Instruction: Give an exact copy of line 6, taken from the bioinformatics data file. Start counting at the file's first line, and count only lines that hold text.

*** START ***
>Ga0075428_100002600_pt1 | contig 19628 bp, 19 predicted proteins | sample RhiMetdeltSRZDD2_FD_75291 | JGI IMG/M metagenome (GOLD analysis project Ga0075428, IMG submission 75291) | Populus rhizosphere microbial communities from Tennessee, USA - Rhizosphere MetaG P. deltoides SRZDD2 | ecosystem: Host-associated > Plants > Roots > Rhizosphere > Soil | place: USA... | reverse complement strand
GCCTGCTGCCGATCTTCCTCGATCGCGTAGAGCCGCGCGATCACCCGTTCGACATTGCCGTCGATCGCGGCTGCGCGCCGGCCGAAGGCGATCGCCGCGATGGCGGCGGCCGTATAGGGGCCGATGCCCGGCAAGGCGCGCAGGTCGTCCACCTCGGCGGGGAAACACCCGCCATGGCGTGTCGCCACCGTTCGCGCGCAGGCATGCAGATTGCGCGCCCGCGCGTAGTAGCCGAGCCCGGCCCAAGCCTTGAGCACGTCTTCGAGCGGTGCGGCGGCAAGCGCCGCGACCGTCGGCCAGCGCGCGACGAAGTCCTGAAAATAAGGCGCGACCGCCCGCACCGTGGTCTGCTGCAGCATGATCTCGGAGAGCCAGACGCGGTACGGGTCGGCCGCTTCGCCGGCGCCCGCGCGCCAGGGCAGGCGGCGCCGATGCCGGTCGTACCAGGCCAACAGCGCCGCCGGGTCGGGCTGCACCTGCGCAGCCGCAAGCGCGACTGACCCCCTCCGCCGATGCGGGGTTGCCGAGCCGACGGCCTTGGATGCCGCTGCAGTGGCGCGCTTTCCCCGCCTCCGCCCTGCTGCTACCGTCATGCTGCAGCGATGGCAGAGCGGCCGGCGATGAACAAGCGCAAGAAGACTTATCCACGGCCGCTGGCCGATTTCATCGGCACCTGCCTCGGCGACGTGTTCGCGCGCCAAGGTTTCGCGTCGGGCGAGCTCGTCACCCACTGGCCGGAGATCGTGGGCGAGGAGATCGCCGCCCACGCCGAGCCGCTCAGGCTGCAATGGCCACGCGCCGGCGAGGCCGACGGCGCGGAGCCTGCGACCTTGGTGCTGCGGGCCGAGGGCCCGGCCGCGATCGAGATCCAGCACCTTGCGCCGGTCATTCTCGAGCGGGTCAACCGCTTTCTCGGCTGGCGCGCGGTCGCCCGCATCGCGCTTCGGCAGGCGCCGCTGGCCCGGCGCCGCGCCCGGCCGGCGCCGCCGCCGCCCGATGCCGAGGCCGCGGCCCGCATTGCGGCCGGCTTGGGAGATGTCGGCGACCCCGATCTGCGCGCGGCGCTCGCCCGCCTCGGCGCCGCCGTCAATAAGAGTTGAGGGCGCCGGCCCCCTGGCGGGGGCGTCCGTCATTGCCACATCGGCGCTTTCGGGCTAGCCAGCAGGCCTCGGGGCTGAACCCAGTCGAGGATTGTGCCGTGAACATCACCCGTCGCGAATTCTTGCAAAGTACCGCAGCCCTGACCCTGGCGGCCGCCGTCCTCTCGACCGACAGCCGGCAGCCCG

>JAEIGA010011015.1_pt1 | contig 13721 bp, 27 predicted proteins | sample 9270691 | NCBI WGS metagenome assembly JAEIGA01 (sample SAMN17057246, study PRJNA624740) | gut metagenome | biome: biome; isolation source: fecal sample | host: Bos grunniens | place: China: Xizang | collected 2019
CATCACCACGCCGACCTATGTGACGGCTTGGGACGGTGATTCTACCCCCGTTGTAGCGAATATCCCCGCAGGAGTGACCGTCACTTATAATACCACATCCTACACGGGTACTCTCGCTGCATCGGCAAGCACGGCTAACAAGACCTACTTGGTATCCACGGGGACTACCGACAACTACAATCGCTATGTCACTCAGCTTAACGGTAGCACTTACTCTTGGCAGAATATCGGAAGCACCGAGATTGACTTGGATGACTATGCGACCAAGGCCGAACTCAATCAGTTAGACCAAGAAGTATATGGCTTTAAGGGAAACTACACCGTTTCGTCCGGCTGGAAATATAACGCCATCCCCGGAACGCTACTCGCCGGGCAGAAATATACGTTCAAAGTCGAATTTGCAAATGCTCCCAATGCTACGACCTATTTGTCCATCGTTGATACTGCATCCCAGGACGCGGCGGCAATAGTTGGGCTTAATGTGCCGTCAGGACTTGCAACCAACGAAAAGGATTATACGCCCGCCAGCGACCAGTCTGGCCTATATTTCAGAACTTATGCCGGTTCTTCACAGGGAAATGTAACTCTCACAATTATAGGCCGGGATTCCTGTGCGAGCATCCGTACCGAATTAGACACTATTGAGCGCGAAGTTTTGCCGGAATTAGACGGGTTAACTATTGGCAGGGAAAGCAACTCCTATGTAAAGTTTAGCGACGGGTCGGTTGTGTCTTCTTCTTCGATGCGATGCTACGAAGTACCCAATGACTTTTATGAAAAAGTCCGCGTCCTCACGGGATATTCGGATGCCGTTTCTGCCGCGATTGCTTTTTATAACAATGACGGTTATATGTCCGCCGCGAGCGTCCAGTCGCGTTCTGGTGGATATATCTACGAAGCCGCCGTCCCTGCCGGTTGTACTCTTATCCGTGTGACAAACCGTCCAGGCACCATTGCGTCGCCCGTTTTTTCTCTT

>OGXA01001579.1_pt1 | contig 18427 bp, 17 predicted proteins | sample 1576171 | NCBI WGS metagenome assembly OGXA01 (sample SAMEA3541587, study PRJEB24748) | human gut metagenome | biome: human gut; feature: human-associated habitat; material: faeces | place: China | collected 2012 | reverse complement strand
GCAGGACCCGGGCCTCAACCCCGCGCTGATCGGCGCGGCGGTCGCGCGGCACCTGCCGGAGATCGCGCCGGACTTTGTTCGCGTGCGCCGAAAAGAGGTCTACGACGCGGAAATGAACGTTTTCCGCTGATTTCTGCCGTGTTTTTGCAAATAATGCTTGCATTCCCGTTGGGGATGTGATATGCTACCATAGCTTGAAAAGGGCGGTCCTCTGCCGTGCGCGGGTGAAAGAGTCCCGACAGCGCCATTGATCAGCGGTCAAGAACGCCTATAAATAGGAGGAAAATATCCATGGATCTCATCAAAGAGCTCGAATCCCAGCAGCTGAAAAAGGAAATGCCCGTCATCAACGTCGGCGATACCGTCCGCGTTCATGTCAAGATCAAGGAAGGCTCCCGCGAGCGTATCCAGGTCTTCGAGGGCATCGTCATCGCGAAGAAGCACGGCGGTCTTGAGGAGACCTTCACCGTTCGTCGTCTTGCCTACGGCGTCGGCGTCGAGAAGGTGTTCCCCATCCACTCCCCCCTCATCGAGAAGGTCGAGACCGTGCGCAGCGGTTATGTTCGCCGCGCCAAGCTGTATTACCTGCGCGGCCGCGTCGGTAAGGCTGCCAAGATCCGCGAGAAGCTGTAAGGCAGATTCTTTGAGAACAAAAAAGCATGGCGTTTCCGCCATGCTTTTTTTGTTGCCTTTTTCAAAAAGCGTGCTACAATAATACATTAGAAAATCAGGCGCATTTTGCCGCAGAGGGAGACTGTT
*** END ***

GCAGGACCCGGGCCTCAACCCCGCGCTGATCGGCGCGGCGGTCGCGCGGCACCTGCCGGAGATCGCGCCGGACTTTGTTCGCGTGCGCCGAAAAGAGGTCTACGACGCGGAAATGAACGTTTTCCGCTGATTTCTGCCGTGTTTTTGCAAATAATGCTTGCATTCCCGTTGGGGATGTGATATGCTACCATAGCTTGAAAAGGGCGGTCCTCTGCCGTGCGCGGGTGAAAGAGTCCCGACAGCGCCATTGATCAGCGGTCAAGAACGCCTATAAATAGGAGGAAAATATCCATGGATCTCATCAAAGAGCTCGAATCCCAGCAGCTGAAAAAGGAAATGCCCGTCATCAACGTCGGCGATACCGTCCGCGTTCATGTCAAGATCAAGGAAGGCTCCCGCGAGCGTATCCAGGTCTTCGAGGGCATCGTCATCGCGAAGAAGCACGGCGGTCTTGAGGAGACCTTCACCGTTCGTCGTCTTGCCTACGGCGTCGGCGTCGAGAAGGTGTTCCCCATCCACTCCCCCCTCATCGAGAAGGTCGAGACCGTGCGCAGCGGTTATGTTCGCCGCGCCAAGCTGTATTACCTGCGCGGCCGCGTCGGTAAGGCTGCCAAGATCCGCGAGAAGCTGTAAGGCAGATTCTTTGAGAACAAAAAAGCATGGCGTTTCCGCCATGCTTTTTTTGTTGCCTTTTTCAAAAAGCGTGCTACAATAATACATTAGAAAATCAGGCGCATTTTGCCGCAGAGGGAGACTGTT